Like a caterpillar the Australian dollar has crawled along as it awaits US ­economic data and the Abbott government's first budget.

The Aussie traded flat, hovering around US93.50¢ on Tuesday.

Weaker-than-expected Chinese economic data jolted the Aussie from its pre-budget malaise, albeit briefly.

China's industrial output rose 8.7 per cent in April year-on-year and retail sales rose 11.9 per cent. Economists had forecast 8.9 per cent and 12.2 per cent respectively.

The Aussie dropped about 0.15 cents to the day's low of 93.42 US cents, before heading back towards the tight trading range of 93.5-93.6 cents.

Westpac senior currency strategist Sean Callow expected the federal budget, the first from a new Coalition government since 1996, to hold little sway.

Much of the budget's ''nasty'' parts had been leaked, with the market already pricing in a contraction in the economy, Mr Callow said.

So much so, that traders are betting on the Reserve Bank not to raise interest rates until at least September next year.

The widely tipped ''tough budget'' has also weighed on the bond market, with Australian 10-year yields at their lowest since last September.

''Certainly the Aussie has lost a bit of its yield attraction. Part of that has to be the prospect of a tough budget weighing on growth and just the prospect of an RBA hike seeming so far away,''­­ Mr Callow said.

Yet the dollar remains high, leaping into a higher trading range since last week, following positive domestic jobs numbers and the RBA locking in its neutral stance.

But Mr Callow said that as the local unit approaches US94¢ it was facing ''hard work''.

He said if the budget, as expected, contained no surprises, and S&P and Moody's reaffirmed Australia's AAA credit rating, traders would look to the release of US retail figures in overnight trade on Tuesday. These are expected to show a rise for the third consecutive month.Bit of a flicker

''The question is, when will the US dollar start to actually benefit from the stronger numbers? There is just that little bit of a flicker. In the past week the US dollar has done a little bit better but mostly against the euro, and that's more of a case that the euro is down because of the ECB meeting.''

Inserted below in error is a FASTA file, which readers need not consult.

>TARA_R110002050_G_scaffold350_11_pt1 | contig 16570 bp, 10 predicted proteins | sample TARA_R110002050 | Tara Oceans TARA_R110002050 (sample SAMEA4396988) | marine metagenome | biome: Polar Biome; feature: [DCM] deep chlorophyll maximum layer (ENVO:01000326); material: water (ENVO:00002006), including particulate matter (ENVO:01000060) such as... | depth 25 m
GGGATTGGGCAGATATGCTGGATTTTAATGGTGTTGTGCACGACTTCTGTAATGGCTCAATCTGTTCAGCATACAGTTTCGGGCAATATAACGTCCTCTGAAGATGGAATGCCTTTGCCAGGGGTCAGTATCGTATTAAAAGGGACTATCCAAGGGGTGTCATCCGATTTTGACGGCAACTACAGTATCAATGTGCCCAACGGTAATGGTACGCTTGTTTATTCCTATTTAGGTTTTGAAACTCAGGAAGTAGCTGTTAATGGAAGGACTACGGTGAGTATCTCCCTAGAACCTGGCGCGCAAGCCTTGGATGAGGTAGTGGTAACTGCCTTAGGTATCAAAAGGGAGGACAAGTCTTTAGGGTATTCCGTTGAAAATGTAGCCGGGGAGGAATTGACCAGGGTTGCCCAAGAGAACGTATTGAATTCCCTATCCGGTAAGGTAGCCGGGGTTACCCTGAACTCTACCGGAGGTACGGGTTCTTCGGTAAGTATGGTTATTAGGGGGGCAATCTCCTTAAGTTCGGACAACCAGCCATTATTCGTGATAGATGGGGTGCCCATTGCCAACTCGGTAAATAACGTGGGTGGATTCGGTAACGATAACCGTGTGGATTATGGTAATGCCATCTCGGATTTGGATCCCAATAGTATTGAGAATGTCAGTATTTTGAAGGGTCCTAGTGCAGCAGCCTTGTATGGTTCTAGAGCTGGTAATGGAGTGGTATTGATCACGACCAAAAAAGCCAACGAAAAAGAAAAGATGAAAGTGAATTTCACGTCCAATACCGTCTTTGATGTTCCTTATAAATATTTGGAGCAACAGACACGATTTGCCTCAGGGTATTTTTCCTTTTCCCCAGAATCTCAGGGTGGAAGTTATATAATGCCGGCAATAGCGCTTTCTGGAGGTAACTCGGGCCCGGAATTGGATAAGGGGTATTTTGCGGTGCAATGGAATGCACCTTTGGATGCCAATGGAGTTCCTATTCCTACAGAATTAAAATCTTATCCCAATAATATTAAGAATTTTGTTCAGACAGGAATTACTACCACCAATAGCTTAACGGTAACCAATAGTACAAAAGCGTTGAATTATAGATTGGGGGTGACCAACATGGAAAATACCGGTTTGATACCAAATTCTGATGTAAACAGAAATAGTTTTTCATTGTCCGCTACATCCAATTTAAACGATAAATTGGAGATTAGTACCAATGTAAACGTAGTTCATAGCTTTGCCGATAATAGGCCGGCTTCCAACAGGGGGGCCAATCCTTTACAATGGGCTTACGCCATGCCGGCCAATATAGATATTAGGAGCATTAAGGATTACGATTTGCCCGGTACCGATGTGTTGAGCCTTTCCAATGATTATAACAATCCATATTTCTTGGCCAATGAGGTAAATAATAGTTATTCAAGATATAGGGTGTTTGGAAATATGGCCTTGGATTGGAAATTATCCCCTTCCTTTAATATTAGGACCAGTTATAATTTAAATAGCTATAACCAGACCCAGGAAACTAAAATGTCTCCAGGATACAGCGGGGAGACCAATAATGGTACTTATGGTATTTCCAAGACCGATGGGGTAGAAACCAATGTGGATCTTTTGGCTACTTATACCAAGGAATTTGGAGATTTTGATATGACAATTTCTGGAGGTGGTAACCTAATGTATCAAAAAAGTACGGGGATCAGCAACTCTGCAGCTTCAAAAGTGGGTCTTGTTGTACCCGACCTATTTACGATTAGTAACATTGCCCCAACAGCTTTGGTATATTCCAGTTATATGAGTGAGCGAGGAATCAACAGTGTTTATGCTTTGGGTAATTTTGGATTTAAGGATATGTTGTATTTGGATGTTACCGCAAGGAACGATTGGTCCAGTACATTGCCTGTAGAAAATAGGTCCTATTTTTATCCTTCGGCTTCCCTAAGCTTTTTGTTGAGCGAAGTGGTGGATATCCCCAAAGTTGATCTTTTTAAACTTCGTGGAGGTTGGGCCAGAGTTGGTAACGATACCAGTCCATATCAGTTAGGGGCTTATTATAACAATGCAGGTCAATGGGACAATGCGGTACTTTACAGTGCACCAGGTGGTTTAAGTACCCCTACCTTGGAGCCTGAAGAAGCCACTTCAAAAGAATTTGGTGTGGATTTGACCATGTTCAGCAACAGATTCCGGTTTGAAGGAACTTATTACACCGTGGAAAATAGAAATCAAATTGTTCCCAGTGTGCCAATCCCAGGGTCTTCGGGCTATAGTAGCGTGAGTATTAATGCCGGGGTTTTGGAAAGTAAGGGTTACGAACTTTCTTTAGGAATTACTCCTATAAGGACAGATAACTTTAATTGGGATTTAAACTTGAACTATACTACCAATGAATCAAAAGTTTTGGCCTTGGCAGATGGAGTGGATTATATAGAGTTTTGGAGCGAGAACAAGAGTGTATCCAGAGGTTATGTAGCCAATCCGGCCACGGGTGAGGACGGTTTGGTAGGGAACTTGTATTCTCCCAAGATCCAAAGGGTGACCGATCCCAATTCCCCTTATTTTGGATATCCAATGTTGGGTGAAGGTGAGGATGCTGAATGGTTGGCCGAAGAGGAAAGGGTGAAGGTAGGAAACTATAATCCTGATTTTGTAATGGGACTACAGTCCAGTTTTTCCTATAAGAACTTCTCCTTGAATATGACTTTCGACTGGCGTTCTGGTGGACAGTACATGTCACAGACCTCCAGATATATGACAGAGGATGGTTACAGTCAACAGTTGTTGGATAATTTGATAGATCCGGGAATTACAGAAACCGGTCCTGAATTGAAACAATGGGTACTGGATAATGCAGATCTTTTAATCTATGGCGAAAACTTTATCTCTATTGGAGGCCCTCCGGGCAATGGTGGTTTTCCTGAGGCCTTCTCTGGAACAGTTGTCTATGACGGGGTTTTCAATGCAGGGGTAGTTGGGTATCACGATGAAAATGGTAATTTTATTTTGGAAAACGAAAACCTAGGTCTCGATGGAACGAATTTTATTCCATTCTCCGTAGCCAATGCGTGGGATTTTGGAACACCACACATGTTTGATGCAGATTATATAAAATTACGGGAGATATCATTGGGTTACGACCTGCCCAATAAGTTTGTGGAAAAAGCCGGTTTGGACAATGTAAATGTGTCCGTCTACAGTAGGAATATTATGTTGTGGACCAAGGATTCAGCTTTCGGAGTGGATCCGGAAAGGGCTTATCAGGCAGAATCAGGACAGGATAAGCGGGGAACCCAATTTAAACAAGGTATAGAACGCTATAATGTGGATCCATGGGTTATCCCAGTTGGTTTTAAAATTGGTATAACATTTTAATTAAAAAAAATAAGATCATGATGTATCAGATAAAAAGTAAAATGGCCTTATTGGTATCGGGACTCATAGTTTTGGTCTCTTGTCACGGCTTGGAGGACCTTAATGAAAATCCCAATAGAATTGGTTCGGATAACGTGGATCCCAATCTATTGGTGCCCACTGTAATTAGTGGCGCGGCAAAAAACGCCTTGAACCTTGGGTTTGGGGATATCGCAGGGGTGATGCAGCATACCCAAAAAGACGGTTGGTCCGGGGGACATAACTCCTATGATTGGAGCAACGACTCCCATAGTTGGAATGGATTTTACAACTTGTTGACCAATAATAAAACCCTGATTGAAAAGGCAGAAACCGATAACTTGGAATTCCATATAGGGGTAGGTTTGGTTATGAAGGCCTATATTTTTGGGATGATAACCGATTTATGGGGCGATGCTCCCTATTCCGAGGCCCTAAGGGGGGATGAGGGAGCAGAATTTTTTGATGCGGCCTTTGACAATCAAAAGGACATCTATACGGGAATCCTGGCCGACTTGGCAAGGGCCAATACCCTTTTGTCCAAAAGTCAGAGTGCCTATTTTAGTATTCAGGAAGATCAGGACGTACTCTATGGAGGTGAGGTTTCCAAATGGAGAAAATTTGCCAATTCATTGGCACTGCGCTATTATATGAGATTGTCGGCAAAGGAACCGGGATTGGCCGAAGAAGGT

The euro stabilised near one-month lows against the dollar on Tuesday. But it remains under pressure as investors expect the European Central Bank to try to limit its longer-term strength to boost the euro zone economy.

FXCM market analyst David de Ferranti said upside surprise in the US retail sales could aid the US dollar's slow recovery.

''Optimism about future growth prospects could lead traders to move out of US Treasuries, which would boost 10-year yields and offer some support to the greenback,'' Mr de Ferranti said.

He said the Aussie shrugged off domestic house prices posting their highest growth since June 2010.Mixed cues

''[But] a weaker than anticipated home loans print left the currency with mixed cues. The strength in the housing market remains on the RBA's radar. However, the latest data is unlikely to bolster expectations of action from the central bank to cool house prices.

''A tough federal budget may also put pressure on the Australian dollar over the near term, given the potential headwinds posed to Australian economic growth would likely lead the RBA to delay future rate hikes.''

ANZ head of global markets research Richard Yetsenga said the period of US dollar under-performance was ending as US bond yields base and cyclical equities ''show some life''.

''For some months we have been arguing that the US dollar would correct lower under the influence of, among other drivers, an adjustment lower in US bond yields,'' Mr Yetsenga said.

''It is time to shift stance on that view. We now expect the USD to show some broader strength over coming weeks, at the very least.''

The Aussie traded flat, hovering around US93.50¢ on Tuesday.